Australia skipper Pat Cummins said his players will draw on experience from previous title wins in their World Cup semi-final clash with South Africa, spurred on by Glenn Maxwell’s heroics having given them “an extra leg”.
Five-time winners Australia went down to the Proteas in the league stage by 134 runs before they won seven straight matches to make the semi-final in Kolkata today.
Australia, who lost an ODI series in South Africa in September, have beaten their rivals twice in World Cup semi-finals.
“You start from scratch every time you play,” Cummins told reporters. “They’re a team we’ve played quite a lot and know quite well.”
“I think what helps us is we’ve got a lot of guys that have been in this situation before that have won the one-day World Cup, T20 World Cup, various other tournaments in big moments. So, I think that really helps. You can draw on that in the middle of the contest.”
The most dramatic World Cup semi-final between the two teams was a tied match in Edgbaston in 1999 with Australia moving into the final due to a better group stage finish.
Cummins said “the 99 World Cup one, it’s kind of folklore, isn’t it? I’ve seen that replay heaps of times, you hear the stories.”
Cummins, along with David Warner, Steve Smith, Glenn Maxwell, Mitchell Marsh, Mitchell Starc and Josh Hazlewood was part of Australia’s 2015 World Cup triumph at home and their maiden T20 World Cup title win in Dubai in 2021.
At this World Cup, Australia began with two losses including a defeat to India in their opener but have been on a roll since and Cummins takes inspiration from the winning streak.
“You can either build it up as the most important game of your life, or you can business as usual, really,” Cummins said.
“And I think with experience, I think just keeping it pretty chilled and business as usual for our group seems to be the way to go. So, you draw back on those past wins but you also just draw back on the last few weeks and know that us at our best is good enough.”
Australia have witnessed some brilliant individual performances including an unbeaten 201 from Maxwell in their dramatic win over Afghanistan and a match-winning 177 not out from Mitchell Marsh against Bangladesh.
Maxwell defied predictions and played through cramps from a dire 91-7 to pull the team to victory in their chase of 292 at Mumbai’s Wankhede Stadium.
“As a team you grow an extra leg because you feel like you can win a match from anywhere and having someone like ‘Maxi’ in your team....he’s a superstar, he’s a freak, he can win a game from anywhere. Pretty glad he’s in our team.”
Rain is threatening the contest with downpours forecast in the eastern city today and during tomorrow’s reserve day.
“We’ll turn up, expect to play a 50-over match tomorrow, any of that shifts on us well. I’m sure in real time we can kind of adjust as needed,” said Cummins.
South Africa not playing a ‘Mickey Mouse team’ in semis, says Bavuma
South Africa skipper Temba Bavuma yesterday warned they are not up against a “Mickey Mouse team” in their World Cup semi-final against Australia amid feverish expectation of reaching their first championship match.
The Proteas won seven of their nine league matches to finish second in the 10-team table to book a final-four clash in Kolkata today. That run included a 134-rout of the Australians at Lucknow four weeks ago.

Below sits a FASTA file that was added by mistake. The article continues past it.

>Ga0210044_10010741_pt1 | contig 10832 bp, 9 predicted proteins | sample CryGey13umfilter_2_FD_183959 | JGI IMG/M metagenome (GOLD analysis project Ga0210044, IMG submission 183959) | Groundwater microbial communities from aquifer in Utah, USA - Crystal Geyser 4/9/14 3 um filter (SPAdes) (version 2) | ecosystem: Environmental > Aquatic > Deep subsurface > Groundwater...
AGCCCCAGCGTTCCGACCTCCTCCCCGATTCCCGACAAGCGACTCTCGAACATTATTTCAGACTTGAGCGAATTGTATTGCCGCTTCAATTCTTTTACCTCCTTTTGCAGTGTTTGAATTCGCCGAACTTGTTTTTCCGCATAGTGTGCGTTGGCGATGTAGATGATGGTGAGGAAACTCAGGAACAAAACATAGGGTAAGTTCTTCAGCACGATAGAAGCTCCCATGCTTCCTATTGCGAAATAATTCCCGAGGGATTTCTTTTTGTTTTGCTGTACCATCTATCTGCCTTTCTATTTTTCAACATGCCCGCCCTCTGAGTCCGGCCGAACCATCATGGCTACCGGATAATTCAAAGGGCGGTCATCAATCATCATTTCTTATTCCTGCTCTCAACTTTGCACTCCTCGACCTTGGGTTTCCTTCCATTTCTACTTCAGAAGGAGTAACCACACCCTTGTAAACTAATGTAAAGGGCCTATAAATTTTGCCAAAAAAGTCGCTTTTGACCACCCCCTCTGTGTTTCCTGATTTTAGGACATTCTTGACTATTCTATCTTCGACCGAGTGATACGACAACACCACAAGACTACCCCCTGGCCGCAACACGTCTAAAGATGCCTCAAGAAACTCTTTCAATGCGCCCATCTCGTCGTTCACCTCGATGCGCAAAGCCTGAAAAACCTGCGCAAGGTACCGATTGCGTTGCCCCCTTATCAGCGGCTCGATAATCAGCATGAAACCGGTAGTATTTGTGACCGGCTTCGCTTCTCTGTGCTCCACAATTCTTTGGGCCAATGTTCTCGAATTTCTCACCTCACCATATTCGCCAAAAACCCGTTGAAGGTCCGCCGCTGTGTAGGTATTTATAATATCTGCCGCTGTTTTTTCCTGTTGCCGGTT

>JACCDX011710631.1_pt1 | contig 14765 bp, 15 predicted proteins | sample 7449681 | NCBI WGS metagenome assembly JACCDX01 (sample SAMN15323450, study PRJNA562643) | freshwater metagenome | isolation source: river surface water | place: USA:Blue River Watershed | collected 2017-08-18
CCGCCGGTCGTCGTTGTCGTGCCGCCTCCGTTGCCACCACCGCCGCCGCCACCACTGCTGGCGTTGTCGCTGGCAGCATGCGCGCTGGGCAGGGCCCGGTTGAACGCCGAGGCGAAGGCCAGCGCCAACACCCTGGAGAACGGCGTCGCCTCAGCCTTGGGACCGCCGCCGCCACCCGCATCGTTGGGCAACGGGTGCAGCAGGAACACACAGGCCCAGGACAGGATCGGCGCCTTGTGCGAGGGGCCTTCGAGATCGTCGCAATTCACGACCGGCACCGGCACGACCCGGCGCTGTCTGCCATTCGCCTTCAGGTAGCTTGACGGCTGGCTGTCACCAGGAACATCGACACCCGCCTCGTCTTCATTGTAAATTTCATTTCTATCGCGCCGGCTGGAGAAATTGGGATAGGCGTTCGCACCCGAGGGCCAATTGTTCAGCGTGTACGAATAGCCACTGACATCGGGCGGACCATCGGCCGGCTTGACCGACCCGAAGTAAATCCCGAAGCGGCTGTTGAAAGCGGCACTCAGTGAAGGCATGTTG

Five-time champions Australia are coming off seven straight wins at the tournament.
“A lot of people believe that this could be the year that we see ourselves in the final,” Bavuma, who remains doubtful to play the semi-final due his hamstring injury, told reporters. “We’d like nothing better than that. But we also respect the game of cricket. We’re not coming up against a Mickey Mouse team. Australia have a lot of experience and confidence in knockout games like this, so we’ve got to respect that.”
Bavuma said the mindset of his team remains confident ahead of the knockout contest.
“From a skill point of view, from a physical point of view, the guys are quite confident,” said Bavuma.
“There’s a sense of calmness within the team and obviously the normal level of anxiety that you would expect of going into the game tomorrow.”
He added: “But I think we’ll take a lot of confidence with our performances up until this point.”
Bavuma said he will look to play two frontline spinners, Keshav Maharaj and Tabraiz Shamsi at Kolkata’s Eden Gardens. “Obviously, Keshav and Shamsi. We have Aiden (Markram) as well, who also gives us an option there. Then I think it’s just finalising in terms of the three seamers, who that may be,” he said.
Maharaj, a left-arm orthodox bowler, has claimed 14 wickets in nine matches while left-arm wrist-spinner Shamsi has seven off just three games.
Bavuma also praised wicketkeeper-batsman Quinton de Kock for leading the batting charge with his 591 runs, second only to India’s Virat Kohli.
“Quinton’s been magnificent for us,” said Bavuma. “At one point he was the leading World Cup scorer as well. Knowing Quinton, I don’t think he’s really paying much attention to all of that. I think his focus is on contributing as best as he can for the team.”
Australia's captain Pat Cummins (left) rests during a practice session ahead of their ICC World Cup semi-final against South Africa at the Eden Gardens in Kolkata. (AFP)
South Africa’s captain Temba Bavuma stretches during a practice session at the Eden Garden Cricket Stadium in Kolkata ahead of their ICC World Cup semi-final against Australia. Right: Australia’s captain Pat Cummins rests during a practice session at the Eden Gardens in Kolkata. (AFP)